Economist Richards Thaler is today the president of the American Economic Association, and a perennial candidate for the Nobel. To his fellow economists, Thaler’s way of thinking during his career has been wildly disruptive compared to classical economists.
Selected observations: from the book: “The Economist Who Realized How Crazy We Are” By Michael Lewis
“The biggest upheavals have come in industries in which managers have always made decisions more or less by gut instinct: political campaigns, health care, military campaigns, professional sports.”
The obvious cause of the turmoil is the availability of ever-cheaper computing power: People looking for an edge in any business can now gather and analyze all sorts of previously unobtainable or unanalyzable data.
But does more data trump the expertise of managers?
People (even experts) and industries (even old ones) can make big, systematic mistakes.
There’s now a fairly long list of intellectuals responsible for the spread of this subversive idea. Somewhere near the top of it is the economist Richard Thaler, who has just published an odd and interesting professional memoir, “Misbehaving.”
Thaler is the president of the American Economic Association, and a perennial candidate for the Nobel. His rise may be just another example of the power of human misjudgment. Or he might be onto something. Either way, he’s been wildly disruptive.
The author Michael Lewis had a book out on Thaler’s career as an economist.
It’s interesting because it tells the story not just of Thaler’s career but also of the field of behavioral economics —
That is the study of actual human beings making decisions rather than overview of rational optimization as classical economic theory.
For a surprisingly long time behavioral economics wasn’t much more than a bunch of weird observations made by Richard Thaler, more or less to himself.
What he calls his “first heretical thoughts” occurred in graduate school, while writing his thesis. HOW TO VALUE a LIFE? Thaler set out to determine how to value a human life — so that, say, the government might decide how much to spend on some life-saving highway improvement.
Or a railroad on PTC.
Thaler collected behavior evidence that people answer this value of life question implicitly, every day, when they accept money for a greater chance of dying on the job. “Suppose I could get data on the death rates of various occupations, including dangerous ones like mining, logging and skyscraper window washing, and safer ones like farming, shop keeping and low rise window washing” reports Thaler. “The risky jobs should pay more than the less risky ones: otherwise why would anyone do them?” Using wage data, and an actuarial table of mortality rates in those jobs, he was able to work out what people needed to be paid to risk their life.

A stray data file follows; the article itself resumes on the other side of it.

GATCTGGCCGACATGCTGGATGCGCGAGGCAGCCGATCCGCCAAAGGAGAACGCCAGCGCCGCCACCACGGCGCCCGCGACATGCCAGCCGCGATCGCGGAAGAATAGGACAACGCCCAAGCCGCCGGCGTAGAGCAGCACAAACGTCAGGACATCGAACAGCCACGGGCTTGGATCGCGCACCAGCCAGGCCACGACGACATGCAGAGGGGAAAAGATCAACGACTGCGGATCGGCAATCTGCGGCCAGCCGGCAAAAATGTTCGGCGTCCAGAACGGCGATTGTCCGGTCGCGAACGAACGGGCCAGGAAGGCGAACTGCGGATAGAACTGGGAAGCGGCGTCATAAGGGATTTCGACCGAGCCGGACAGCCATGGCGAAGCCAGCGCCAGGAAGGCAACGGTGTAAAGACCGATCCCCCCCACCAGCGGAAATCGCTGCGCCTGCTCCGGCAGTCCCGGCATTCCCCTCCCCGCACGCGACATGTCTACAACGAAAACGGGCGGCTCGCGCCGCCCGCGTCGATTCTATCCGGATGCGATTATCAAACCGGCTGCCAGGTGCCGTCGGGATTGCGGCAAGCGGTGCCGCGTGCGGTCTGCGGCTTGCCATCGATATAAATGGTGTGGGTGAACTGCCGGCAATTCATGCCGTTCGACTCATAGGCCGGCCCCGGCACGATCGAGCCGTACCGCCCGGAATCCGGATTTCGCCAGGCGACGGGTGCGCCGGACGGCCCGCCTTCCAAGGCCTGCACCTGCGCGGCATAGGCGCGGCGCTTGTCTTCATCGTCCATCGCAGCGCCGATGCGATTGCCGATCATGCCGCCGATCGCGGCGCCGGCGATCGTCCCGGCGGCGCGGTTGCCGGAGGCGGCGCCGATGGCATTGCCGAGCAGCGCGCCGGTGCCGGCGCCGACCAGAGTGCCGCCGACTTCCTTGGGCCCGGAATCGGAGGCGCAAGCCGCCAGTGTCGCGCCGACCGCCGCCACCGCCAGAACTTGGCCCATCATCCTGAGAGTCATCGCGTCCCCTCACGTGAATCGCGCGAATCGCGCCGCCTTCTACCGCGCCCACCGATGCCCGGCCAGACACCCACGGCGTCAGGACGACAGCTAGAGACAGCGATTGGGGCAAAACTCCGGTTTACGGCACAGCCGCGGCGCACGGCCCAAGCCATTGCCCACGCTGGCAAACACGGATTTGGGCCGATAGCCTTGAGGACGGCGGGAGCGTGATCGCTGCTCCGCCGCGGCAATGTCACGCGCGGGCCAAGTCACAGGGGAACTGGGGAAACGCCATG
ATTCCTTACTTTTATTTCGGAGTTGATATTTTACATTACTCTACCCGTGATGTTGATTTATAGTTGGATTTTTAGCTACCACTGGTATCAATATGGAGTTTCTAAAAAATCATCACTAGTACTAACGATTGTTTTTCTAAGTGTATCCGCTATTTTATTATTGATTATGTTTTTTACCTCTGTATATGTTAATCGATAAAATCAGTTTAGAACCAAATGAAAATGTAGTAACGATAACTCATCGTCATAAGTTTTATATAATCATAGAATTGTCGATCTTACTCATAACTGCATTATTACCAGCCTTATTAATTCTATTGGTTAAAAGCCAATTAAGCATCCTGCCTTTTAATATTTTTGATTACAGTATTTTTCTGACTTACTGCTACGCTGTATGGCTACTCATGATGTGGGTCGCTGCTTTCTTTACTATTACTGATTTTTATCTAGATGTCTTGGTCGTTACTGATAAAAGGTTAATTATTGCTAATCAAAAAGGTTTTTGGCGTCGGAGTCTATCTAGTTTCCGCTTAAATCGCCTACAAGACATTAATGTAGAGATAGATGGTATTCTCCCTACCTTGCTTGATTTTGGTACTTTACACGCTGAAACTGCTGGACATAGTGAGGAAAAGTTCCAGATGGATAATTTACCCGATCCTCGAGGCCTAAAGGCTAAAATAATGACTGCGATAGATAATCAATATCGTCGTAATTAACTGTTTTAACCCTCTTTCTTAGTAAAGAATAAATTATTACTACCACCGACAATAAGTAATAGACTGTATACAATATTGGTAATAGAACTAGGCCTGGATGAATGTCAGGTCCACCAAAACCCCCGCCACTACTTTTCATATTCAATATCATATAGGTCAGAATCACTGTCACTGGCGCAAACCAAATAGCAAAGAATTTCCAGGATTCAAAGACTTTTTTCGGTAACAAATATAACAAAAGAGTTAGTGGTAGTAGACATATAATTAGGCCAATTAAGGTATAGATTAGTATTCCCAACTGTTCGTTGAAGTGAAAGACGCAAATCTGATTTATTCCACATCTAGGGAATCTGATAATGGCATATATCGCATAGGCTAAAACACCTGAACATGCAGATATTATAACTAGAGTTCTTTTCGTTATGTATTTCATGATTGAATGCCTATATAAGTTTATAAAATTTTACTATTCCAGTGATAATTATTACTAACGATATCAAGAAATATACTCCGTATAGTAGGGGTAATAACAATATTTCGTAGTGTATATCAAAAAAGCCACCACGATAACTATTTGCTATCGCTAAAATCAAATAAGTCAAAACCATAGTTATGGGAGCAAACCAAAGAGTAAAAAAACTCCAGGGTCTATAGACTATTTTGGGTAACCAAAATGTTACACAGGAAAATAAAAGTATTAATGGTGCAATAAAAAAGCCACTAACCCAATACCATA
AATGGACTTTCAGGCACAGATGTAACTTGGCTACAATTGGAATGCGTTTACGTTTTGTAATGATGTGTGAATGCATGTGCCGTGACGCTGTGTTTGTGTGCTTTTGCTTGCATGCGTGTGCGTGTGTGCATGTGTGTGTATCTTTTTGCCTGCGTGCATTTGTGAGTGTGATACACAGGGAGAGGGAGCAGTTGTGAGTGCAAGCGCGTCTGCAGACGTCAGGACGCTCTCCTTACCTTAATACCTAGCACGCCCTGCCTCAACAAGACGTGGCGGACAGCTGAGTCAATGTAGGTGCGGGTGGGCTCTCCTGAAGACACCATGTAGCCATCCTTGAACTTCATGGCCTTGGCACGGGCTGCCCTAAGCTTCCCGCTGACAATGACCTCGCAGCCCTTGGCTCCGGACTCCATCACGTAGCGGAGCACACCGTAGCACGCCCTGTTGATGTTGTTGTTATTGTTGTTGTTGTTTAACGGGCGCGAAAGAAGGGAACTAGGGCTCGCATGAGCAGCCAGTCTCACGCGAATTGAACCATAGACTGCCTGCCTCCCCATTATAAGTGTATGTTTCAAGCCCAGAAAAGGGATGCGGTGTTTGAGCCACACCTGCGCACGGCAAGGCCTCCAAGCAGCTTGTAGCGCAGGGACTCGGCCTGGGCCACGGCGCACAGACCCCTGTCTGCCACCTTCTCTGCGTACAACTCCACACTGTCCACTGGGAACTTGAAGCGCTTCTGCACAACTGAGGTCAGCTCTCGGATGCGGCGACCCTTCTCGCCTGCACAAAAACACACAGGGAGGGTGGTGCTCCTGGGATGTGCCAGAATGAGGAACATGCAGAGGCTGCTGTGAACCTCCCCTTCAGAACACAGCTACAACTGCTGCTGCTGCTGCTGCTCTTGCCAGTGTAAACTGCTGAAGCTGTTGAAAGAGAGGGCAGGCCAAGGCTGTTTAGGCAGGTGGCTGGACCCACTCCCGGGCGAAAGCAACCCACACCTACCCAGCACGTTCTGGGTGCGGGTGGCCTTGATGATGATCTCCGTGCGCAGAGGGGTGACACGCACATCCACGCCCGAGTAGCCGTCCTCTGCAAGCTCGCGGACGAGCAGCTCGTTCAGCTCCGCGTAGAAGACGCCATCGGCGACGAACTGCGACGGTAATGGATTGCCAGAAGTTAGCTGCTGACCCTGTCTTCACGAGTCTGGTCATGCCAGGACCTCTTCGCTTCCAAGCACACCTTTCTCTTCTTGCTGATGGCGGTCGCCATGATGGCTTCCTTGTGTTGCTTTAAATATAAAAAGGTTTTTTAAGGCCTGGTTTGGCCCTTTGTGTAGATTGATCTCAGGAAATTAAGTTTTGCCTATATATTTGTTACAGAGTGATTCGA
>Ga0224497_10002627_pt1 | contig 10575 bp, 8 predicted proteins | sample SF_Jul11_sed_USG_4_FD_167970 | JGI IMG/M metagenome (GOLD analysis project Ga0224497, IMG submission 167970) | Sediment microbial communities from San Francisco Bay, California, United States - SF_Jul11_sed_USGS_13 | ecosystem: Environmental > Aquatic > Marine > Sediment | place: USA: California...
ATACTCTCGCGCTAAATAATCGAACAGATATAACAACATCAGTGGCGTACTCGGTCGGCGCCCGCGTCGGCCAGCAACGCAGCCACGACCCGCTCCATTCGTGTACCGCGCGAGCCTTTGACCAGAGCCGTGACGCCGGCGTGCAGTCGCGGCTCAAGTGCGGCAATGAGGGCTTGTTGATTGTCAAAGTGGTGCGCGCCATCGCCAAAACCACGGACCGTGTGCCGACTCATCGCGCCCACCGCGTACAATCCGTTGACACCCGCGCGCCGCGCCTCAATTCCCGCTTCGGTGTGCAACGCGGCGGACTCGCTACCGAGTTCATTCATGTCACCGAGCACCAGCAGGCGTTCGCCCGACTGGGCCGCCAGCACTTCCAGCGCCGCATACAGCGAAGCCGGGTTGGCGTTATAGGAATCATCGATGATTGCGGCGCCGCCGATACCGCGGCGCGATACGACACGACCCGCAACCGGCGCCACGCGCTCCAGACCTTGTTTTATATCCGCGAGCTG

Thaler calculated that the current implied value of an American life is $7 million.
In addition to calculating the market’s price for a human life, Thaler got distracted by how much fun he might have if he asked actual human beings how much they needed to be paid to run the risk of dying. He began with his own students, telling them to imagine that by attending his lecture, they had exposed themselves to a rare fatal disease. “There was a 1 in 1,000 chance they had caught it. There was a single dose of the antidote: How much would they be willing to pay for it?” Then he asked them the same question, in a different way: “How much would they demand to be paid to attend a lecture in which there is a 1 in 1,000 chance of contracting a rare fatal disease, for which there was no antidote?”
The questions were practically identical, but the answers people gave to them were — and are — wildly different. People would say they would pay two grand for the antidote, for instance, but would need to be paid half a million dollars to expose themselves to the virus.
“Economic theory is not alone in saying that the answers should be identical,” writes Thaler. “Logical consistency demands it. …”. To an economist, these findings are somewhere between puzzling and preposterous. They were so different in value that when Thaler showed them to his thesis professor “he told me to stop wasting my time and get back to work on my thesis.” It did not fit the professor’s view of reality and hus fundamental training. So he wanted to ignore it.
Instead, Thaler began to keep a list of things that people did that made a mockery of economic models of rational classical thought about making choices. There was the guy who planned to go to the football game, changed his mind when he saw it was snowing, and then, when he realized he had already bought the ticket, changed his mind again.
There was the woman who drove 10 minutes to a store in order to save $10 on a $45 clock radio but wouldn’t drive the same amount of time to save $10 on a $495 television.
the early 1970s, when Thaler was a student, his professors didn’t argue that human beings were perfectly rational. They argued that human irrationality didn’t matter, for the purpose of economic theory, because it wasn’t systematic. It could be treated as self-cancelling noise.
Mr Lewis cites other interesting experts — some of whom concluded “that people responded very differently when a choice was framed as a loss than when it was framed as a gain”.
Tell a person that he had a 95 percent chance of surviving some medical procedure and he was far more likely to submit to it than if you told him he had a 5 percent chance of dying.
So what could we learn from this about selecting which big mine resource and railway projects to invest in?
For more — go to Michael Lewis at firstname.lastname@example.org